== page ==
Love Suffereth Long, and Is Kind (1 Cor. 13:4)

The problems described above were characteristic of the brethren at Corinth to whom Paul, inspired by the Holy Spirit, wrote. There were boasting, pride, jealousies, selfishness and envy among them and these are not consistent with the practice of love. Love crowds out such thoughts and actions toward one’s fellow man. Love is characterized by kindness along with longsuffering. So often we have such “short fuses” when dealing with each other, that no one wonders why so few congregations can find bishop material among them. You see, one who is soon angry (Tit. 1:7) cannot serve as a shepherd over the local flock of Christ’s people. In Timothy’s letter the apostle used the word “patient” as a qualification of elders (1 Tim. 3:3). Of course, elders must be what every Christian should be, with but a couple of exceptions. Please read the following passages for further use of longsuffering (Rom. 2:4; 9:22; 2 Cor. 6:6; Gal. 5:22; Eph. 4:2; Col. 3:12; 1 Tim. 3: 10; 4:2; 1 Pet. 3:20; 2 Pet. 3:15).

Love Envieth Not (1 Cor. 13:4b)

Solomon called envy “rottenness of the bones” (Prov. 14:30). Pilate, the governor, stated that the Jews delivered up Jesus for crucifixion because of envy. He said, “Whom will ye that I release unto you? Barabbas or Jesus which is called Christ? For he knew that for envy they had delivered him” (Matt. 27:17b).

Love requires us to desire to see our brother honored before us. Paul wrote, “Be kindly affectioned one to another with brotherly love; in honor preferring one another” (Rom. 12:10). One who is envious (jealous) of his brother who is being honored for his achievements is lacking in love. Some just cannot stand others to excel them whether on the job, at the factory, in the office, or in the local congregation. Sometimes those of us who preach Christ harbor a “professional jealousy” among ourselves. Let a man excel in the work of an evangelist and be used more extensively throughout our great brotherhood, and sometimes those not so noticed and widely used begin to take what are usually called “pot shots” at him in our attempts to “bring him down a peg.” Brethren, you cannot make your light shine any brighter by envying your brother and attempting to put his light out! If you harbor feelings of envy in your heart, you need to repent and work to overcome this, for without the proper love we cannot be pleasing to our Lord Jesus Christ (1 Cor. 13:1-3).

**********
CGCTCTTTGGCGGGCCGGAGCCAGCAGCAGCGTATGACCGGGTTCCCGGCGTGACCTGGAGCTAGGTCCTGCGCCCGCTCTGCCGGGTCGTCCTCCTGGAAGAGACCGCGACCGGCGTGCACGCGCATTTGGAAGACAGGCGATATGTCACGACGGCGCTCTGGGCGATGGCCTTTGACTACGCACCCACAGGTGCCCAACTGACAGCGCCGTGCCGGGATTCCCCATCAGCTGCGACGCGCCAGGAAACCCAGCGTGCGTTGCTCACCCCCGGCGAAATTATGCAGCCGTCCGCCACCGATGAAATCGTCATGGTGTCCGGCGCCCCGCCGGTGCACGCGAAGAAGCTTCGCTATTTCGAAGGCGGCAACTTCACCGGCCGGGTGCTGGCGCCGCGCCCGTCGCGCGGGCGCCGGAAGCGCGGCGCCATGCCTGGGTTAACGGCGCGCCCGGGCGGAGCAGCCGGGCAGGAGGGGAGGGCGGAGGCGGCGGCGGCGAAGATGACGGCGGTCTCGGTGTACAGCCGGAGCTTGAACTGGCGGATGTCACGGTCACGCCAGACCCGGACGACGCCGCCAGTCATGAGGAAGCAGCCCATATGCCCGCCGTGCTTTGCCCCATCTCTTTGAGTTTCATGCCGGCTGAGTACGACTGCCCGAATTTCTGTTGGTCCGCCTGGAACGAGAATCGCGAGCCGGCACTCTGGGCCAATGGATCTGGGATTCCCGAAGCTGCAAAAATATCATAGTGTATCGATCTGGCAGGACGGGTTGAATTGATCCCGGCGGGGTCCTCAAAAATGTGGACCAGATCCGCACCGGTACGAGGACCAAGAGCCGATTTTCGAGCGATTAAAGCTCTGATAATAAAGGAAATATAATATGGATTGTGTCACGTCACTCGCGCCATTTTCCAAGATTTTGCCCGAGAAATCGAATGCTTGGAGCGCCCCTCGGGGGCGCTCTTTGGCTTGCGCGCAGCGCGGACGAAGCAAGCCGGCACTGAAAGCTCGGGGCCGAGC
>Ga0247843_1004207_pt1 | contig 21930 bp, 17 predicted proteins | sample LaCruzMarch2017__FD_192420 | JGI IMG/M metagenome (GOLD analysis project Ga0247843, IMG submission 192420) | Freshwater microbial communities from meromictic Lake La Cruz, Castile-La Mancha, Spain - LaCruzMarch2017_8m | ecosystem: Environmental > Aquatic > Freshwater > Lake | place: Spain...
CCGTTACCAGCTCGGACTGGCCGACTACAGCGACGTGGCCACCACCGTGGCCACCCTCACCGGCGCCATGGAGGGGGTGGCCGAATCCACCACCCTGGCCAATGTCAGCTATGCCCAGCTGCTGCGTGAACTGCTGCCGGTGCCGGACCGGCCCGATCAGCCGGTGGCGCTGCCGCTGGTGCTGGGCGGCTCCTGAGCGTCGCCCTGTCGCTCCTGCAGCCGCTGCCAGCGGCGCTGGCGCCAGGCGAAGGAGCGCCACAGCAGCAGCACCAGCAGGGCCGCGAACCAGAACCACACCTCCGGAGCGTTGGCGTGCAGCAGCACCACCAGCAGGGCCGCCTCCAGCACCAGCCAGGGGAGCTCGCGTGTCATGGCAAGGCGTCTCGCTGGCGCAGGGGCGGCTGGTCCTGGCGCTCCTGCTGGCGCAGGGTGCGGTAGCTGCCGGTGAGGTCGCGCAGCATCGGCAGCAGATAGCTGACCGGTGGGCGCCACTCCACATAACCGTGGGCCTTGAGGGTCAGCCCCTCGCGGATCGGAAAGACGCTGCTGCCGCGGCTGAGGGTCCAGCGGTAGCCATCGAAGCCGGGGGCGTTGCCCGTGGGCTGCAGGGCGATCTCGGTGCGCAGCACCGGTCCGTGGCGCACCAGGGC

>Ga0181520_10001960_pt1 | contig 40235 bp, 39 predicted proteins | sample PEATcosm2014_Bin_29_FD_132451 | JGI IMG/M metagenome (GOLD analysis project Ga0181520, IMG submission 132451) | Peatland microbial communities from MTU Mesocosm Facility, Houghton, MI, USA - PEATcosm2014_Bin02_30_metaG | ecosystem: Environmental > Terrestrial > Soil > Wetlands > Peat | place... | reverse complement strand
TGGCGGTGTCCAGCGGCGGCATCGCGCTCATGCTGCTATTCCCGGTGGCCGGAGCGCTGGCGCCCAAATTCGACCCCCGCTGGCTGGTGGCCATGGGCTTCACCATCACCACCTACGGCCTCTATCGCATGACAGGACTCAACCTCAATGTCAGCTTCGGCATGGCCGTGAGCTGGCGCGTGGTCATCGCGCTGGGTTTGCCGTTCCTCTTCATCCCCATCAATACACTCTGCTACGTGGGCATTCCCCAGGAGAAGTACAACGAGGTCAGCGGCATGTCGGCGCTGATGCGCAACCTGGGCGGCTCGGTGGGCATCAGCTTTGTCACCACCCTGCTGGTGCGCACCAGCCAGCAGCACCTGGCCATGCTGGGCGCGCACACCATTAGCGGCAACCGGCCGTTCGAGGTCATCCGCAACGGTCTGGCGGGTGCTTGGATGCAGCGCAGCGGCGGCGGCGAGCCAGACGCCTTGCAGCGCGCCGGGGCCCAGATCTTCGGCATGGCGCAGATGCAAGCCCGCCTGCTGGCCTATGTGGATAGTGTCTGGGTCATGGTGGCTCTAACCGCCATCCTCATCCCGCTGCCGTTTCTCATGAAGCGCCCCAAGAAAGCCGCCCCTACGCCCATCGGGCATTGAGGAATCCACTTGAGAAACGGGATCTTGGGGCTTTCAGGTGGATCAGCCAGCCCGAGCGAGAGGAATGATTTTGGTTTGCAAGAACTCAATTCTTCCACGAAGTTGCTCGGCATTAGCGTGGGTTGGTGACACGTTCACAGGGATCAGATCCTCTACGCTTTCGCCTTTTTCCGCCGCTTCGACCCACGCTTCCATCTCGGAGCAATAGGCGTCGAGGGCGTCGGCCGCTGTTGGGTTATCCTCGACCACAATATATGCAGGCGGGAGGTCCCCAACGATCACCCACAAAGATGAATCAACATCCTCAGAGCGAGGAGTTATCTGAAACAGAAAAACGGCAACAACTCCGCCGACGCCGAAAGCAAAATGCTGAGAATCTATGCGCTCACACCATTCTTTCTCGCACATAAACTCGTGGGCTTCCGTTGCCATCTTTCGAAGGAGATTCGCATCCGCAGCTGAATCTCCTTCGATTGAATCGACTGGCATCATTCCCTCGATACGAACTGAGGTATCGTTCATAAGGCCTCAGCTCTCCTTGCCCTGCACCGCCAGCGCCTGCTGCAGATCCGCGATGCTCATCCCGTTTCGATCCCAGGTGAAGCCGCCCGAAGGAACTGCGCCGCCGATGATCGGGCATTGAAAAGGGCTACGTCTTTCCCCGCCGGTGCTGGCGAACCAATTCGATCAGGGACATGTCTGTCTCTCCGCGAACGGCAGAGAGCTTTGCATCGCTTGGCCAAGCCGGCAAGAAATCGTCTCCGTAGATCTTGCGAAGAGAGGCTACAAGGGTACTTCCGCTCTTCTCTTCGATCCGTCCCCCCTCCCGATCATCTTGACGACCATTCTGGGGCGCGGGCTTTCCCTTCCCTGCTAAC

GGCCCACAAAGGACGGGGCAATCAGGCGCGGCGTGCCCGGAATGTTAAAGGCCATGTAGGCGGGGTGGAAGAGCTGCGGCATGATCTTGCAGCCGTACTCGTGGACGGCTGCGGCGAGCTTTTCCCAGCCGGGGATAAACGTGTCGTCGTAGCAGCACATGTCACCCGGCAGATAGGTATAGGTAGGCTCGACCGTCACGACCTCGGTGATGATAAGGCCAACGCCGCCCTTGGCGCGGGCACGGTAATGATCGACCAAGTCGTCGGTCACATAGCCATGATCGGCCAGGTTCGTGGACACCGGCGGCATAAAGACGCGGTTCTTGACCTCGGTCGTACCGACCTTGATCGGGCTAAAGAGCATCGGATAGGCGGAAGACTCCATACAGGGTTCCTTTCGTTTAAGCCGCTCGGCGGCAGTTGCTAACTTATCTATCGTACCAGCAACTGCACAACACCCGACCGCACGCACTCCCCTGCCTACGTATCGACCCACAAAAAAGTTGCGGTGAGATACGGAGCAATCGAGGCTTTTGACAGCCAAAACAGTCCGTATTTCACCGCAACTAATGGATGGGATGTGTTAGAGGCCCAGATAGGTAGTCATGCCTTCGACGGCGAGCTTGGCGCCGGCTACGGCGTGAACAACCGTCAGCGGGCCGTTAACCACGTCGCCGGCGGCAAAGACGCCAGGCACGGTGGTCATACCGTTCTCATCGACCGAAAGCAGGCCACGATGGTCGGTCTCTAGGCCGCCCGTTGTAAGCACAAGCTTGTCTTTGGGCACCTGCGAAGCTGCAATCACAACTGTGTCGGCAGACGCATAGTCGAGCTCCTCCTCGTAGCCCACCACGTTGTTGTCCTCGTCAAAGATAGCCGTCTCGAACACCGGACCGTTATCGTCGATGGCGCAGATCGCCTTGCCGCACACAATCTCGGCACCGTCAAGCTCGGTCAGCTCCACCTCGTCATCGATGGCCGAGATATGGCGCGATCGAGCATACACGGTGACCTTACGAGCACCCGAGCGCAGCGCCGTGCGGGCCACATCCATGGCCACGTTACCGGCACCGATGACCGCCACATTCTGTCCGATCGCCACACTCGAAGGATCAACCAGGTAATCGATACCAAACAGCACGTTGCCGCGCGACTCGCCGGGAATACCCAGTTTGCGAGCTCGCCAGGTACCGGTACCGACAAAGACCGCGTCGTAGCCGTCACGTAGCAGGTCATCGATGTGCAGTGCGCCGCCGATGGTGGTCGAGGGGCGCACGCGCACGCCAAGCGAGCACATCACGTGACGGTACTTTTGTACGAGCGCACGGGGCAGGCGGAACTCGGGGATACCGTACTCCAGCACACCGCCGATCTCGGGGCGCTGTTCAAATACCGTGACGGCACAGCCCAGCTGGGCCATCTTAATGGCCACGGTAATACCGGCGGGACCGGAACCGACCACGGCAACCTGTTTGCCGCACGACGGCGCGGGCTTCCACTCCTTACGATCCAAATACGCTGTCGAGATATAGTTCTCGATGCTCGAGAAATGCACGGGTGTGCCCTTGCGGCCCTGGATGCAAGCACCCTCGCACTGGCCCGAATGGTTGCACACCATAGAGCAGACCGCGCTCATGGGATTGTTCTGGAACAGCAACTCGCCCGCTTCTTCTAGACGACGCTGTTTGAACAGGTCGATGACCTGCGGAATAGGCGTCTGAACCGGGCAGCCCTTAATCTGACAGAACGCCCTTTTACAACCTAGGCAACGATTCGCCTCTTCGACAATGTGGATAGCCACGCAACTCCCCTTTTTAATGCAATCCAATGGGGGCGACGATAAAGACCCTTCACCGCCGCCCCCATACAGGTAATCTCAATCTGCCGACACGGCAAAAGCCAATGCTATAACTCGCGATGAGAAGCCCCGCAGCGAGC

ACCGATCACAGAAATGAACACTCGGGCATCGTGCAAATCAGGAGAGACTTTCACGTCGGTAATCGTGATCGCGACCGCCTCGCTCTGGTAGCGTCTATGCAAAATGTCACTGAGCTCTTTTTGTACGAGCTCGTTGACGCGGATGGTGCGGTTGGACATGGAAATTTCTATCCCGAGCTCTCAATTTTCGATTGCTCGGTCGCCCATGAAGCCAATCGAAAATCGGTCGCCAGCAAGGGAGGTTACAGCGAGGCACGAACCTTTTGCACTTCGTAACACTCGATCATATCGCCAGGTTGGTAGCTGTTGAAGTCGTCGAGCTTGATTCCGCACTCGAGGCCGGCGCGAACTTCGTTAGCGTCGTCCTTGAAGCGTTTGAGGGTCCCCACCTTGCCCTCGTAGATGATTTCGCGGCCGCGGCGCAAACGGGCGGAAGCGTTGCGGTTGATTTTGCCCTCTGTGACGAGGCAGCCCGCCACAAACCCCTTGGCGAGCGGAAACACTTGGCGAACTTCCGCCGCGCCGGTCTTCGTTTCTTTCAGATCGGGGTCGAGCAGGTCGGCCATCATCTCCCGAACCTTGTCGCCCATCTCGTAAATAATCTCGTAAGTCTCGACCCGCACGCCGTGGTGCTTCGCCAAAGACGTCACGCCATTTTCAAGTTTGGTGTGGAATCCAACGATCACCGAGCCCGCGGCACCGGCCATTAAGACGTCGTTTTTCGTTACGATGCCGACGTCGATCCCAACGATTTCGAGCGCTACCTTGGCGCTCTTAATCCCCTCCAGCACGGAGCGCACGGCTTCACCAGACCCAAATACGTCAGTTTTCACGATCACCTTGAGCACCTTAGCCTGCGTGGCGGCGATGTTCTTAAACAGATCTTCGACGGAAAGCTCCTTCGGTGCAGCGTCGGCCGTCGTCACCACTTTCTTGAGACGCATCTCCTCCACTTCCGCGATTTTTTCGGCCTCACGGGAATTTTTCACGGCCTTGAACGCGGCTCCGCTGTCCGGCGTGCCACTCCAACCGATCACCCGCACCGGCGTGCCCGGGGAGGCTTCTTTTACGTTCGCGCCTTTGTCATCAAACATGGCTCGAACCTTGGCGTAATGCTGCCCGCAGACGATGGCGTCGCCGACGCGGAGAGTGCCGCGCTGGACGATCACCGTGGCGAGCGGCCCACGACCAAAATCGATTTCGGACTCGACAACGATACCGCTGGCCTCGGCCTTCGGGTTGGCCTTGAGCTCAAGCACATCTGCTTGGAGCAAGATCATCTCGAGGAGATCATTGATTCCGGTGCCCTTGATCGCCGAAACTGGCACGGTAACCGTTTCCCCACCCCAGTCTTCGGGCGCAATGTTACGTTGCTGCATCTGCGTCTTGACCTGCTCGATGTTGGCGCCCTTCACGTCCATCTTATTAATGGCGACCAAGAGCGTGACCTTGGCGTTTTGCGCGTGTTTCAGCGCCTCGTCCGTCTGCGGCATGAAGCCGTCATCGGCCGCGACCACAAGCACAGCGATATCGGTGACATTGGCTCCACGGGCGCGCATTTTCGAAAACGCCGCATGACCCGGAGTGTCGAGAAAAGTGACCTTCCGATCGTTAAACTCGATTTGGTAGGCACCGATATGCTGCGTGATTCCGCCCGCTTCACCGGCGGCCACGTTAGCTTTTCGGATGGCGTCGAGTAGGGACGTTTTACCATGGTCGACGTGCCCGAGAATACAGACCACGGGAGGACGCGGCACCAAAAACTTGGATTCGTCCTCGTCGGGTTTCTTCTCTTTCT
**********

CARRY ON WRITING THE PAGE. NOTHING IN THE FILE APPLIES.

Love Vaunteth Not Itself (1 Cor. 13:4b)

This simply means that one who loves is not a boaster or braggart. Some people are too proud of themselves to please the Lord or to make for very good company for that matter. No one can abide one who is puffed up with his own importance, and that is the next point, so we will combine the two thoughts. Paul wrote to the Romans that a man was not to “think of himself more highly than he ought to think; but to be sober” (Rom. 12:3b).

My brother or sister, if you are such a person, be aware of this fact: it is noticed by your brethren! Worse than that, it is known by your Lord and he is the one who is judging you now and in the end (Jn. 5:22; 12:48). Love demands that you begin to look for ways to exalt others and show your appreciation to them for their work. If you do this it may surprise you at how much enjoyment life brings to you. The enjoyment and pleasure will be much more than if you spend your time and energy “tooting your own horn.” Jesus said, “It is more blessed to give than to receive” (Acts 20:35b); this applies in this case as well as in giving of physical things.

Love Seeketh Not Her Own (1 Cor. 13:5)

We often hear folks say of our society a very uncomplimentary expression, “It’s a dog eat dog society.” This may or may not be true of society in general, but it is not characteristic of the faithful brotherhood of believers in Christ! Because we, as we are admonished, “Honor all men. Love the brotherhood. Fear God. Honor the king” (1 Pet. 2:17). Rather than seeking to be served, we seek to serve others as did our Lord himself. Jesus said to his apostles, “I am among you as he that serveth” (Lk. 22:24-27). This idea is contrary to the carnally minded of the world. The convert to Christ has different attitudes towards life and his fellow man than before conversion. It is called “the renewing of the mind” in Romans 12:1-2 and Colossians 3:1-6. Perhaps what is being said by the Spirit through the apostle Paul here is that a Christian’s main concern is not for himself; he is not a self-centered person. Certainly we are to see to ourselves as well as to our own, for it is stated that one who does not “has denied the faith and is worse than an infidel” (1 Tim. 5:8b).